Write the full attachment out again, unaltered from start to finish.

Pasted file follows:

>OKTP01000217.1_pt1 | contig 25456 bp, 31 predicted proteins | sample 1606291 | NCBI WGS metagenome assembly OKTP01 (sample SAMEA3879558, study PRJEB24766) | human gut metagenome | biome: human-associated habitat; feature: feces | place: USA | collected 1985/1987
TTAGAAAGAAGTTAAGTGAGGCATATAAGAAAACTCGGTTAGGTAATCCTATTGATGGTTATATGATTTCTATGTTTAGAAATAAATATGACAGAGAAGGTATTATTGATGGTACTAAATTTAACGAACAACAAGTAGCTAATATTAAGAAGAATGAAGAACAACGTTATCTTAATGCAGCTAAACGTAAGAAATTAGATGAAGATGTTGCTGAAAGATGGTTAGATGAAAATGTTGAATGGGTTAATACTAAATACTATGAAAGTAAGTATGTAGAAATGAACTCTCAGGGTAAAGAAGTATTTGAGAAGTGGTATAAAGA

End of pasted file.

>OKTP01000217.1_pt1 | contig 25456 bp, 31 predicted proteins | sample 1606291 | NCBI WGS metagenome assembly OKTP01 (sample SAMEA3879558, study PRJEB24766) | human gut metagenome | biome: human-associated habitat; feature: feces | place: USA | collected 1985/1987
TTAGAAAGAAGTTAAGTGAGGCATATAAGAAAACTCGGTTAGGTAATCCTATTGATGGTTATATGATTTCTATGTTTAGAAATAAATATGACAGAGAAGGTATTATTGATGGTACTAAATTTAACGAACAACAAGTAGCTAATATTAAGAAGAATGAAGAACAACGTTATCTTAATGCAGCTAAACGTAAGAAATTAGATGAAGATGTTGCTGAAAGATGGTTAGATGAAAATGTTGAATGGGTTAATACTAAATACTATGAAAGTAAGTATGTAGAAATGAACTCTCAGGGTAAAGAAGTATTTGAGAAGTGGTATAAAGA